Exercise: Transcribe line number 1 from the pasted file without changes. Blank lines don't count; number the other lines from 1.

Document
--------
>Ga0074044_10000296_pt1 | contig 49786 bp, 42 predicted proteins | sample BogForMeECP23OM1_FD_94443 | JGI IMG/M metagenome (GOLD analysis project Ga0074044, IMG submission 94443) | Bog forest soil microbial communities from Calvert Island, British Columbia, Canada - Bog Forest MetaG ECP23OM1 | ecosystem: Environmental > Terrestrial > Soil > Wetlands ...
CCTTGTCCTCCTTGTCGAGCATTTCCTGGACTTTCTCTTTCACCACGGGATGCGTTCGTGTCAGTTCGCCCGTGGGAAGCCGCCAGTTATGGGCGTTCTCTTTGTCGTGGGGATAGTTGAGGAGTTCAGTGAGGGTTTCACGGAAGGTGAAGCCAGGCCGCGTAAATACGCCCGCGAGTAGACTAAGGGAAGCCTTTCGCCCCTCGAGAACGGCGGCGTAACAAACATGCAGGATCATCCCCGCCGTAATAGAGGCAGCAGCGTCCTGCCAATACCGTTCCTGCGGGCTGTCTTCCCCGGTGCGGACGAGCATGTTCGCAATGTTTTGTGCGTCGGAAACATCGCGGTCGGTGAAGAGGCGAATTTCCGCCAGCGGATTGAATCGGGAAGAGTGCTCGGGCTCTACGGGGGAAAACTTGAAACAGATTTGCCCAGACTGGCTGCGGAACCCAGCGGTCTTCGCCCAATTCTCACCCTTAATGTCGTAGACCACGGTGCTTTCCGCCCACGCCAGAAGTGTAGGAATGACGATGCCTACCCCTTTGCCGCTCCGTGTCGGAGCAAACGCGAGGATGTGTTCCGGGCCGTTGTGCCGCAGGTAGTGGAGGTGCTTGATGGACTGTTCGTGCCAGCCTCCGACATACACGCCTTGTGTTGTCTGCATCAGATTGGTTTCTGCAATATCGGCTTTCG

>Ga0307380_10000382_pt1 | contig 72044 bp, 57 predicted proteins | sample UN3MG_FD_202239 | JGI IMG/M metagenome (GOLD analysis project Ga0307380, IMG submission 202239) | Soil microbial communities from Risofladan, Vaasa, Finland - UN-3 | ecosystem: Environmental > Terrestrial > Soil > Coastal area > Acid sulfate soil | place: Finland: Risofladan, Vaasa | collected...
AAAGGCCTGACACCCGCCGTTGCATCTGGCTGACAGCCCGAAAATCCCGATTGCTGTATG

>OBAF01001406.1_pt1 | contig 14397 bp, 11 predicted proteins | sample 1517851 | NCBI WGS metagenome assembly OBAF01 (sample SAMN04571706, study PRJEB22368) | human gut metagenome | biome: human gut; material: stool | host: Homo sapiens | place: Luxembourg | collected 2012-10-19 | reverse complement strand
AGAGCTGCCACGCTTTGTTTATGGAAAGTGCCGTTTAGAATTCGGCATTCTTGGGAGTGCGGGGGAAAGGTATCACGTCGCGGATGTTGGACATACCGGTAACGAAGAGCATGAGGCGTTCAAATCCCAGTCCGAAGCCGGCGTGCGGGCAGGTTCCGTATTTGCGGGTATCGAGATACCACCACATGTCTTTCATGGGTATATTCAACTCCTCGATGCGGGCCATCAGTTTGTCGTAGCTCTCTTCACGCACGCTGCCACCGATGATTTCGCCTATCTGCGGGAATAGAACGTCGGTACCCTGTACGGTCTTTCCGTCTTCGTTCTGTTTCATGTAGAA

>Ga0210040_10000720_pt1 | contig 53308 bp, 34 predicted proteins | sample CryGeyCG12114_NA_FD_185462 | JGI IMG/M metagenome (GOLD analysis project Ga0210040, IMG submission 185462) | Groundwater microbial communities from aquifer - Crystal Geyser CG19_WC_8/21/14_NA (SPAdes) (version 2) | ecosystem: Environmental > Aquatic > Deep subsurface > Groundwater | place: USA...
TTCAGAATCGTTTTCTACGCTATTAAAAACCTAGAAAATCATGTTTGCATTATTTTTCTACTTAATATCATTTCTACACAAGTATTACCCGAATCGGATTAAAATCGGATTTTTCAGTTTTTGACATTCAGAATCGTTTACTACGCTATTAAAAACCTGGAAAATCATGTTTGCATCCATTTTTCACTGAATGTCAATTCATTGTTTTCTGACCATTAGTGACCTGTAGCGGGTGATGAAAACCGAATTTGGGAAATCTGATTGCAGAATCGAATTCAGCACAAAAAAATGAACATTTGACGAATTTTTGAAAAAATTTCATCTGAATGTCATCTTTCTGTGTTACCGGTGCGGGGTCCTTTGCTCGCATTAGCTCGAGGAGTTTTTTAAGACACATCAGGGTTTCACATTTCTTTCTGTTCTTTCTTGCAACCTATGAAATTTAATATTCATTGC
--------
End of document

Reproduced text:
>Ga0074044_10000296_pt1 | contig 49786 bp, 42 predicted proteins | sample BogForMeECP23OM1_FD_94443 | JGI IMG/M metagenome (GOLD analysis project Ga0074044, IMG submission 94443) | Bog forest soil microbial communities from Calvert Island, British Columbia, Canada - Bog Forest MetaG ECP23OM1 | ecosystem: Environmental > Terrestrial > Soil > Wetlands ...